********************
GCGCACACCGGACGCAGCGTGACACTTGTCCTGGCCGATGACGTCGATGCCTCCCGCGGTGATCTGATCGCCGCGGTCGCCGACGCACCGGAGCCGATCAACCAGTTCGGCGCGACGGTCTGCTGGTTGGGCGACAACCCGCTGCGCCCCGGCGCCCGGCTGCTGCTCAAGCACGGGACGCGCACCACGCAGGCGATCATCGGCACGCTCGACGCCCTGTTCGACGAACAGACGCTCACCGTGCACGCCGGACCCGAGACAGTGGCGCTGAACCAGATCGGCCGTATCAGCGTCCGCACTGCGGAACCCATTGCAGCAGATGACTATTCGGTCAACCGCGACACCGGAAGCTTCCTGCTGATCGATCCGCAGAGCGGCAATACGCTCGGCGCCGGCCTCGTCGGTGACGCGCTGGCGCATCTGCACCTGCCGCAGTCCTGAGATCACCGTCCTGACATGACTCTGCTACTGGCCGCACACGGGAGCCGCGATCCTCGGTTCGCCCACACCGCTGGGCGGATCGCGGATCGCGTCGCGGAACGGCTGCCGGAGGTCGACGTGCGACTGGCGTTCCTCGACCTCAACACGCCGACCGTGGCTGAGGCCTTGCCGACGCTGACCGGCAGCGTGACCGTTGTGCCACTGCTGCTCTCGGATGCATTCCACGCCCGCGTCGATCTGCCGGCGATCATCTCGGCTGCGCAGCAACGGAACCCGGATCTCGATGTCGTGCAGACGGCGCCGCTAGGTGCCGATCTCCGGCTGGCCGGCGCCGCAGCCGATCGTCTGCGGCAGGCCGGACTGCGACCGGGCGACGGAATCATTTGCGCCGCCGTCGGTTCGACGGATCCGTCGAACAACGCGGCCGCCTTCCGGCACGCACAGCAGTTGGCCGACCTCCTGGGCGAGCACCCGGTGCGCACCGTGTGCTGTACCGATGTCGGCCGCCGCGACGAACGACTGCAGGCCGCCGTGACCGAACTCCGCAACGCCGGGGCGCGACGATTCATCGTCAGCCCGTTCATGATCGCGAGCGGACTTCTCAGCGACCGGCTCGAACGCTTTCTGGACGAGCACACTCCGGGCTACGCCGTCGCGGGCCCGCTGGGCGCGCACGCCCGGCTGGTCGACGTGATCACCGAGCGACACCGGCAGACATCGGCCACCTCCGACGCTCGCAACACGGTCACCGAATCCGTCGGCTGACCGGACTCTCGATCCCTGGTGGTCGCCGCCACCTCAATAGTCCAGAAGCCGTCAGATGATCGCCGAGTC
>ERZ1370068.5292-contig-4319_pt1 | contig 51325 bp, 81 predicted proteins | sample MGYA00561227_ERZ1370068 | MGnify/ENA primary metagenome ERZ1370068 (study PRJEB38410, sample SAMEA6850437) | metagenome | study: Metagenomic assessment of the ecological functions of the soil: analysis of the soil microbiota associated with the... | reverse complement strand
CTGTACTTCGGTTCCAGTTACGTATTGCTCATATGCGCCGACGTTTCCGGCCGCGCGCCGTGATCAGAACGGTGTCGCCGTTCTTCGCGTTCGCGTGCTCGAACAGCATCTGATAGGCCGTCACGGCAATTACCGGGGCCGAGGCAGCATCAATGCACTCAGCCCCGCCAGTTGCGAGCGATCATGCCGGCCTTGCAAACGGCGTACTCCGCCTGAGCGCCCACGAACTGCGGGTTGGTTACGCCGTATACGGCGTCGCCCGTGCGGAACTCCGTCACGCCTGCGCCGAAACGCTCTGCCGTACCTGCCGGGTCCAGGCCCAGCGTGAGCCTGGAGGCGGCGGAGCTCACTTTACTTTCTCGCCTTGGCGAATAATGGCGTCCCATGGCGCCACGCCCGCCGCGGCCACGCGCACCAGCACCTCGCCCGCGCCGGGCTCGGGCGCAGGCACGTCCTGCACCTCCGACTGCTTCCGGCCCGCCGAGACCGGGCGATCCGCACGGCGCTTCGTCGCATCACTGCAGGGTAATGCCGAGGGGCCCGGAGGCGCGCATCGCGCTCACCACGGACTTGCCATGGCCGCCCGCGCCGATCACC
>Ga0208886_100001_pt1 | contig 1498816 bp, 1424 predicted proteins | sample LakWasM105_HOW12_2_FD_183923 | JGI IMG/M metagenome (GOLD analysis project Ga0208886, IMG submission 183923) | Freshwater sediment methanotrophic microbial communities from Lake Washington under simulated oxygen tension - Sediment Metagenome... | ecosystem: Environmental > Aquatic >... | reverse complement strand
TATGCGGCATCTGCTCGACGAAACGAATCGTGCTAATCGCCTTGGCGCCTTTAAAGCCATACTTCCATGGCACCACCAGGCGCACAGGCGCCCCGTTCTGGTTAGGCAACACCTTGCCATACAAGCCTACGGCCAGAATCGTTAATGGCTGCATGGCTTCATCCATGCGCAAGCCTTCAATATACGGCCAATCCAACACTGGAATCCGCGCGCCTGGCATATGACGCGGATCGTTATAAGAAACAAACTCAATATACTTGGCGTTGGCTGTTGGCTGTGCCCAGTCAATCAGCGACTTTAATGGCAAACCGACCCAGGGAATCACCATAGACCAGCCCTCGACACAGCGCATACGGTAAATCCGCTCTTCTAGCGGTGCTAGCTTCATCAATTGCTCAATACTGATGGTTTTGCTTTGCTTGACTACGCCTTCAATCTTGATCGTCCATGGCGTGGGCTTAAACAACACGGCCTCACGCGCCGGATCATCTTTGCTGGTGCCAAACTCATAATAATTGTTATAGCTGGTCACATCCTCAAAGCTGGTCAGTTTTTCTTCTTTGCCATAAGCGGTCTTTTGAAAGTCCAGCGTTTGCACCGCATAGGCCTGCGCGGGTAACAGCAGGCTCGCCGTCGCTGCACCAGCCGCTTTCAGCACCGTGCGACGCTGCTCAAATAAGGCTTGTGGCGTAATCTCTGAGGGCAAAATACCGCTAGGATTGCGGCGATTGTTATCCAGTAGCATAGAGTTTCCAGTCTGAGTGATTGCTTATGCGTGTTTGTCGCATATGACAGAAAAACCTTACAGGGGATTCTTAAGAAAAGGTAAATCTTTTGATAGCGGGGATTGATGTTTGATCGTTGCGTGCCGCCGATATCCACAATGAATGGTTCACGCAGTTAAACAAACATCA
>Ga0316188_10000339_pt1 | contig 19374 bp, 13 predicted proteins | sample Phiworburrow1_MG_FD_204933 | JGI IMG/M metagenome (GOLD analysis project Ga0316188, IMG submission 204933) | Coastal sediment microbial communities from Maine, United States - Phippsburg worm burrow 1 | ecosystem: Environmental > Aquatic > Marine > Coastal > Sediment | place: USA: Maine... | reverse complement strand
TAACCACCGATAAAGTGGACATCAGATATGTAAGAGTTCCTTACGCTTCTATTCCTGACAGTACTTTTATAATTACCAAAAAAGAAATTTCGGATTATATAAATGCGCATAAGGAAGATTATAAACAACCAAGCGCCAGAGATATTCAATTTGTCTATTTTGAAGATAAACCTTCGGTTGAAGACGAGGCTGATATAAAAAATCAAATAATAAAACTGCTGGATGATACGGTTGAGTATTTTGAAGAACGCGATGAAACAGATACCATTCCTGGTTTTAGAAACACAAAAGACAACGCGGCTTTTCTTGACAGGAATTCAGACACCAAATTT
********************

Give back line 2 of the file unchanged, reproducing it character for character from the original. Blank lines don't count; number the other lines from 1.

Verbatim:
>ERZ1370068.5292-contig-4319_pt1 | contig 51325 bp, 81 predicted proteins | sample MGYA00561227_ERZ1370068 | MGnify/ENA primary metagenome ERZ1370068 (study PRJEB38410, sample SAMEA6850437) | metagenome | study: Metagenomic assessment of the ecological functions of the soil: analysis of the soil microbiota associated with the... | reverse complement strand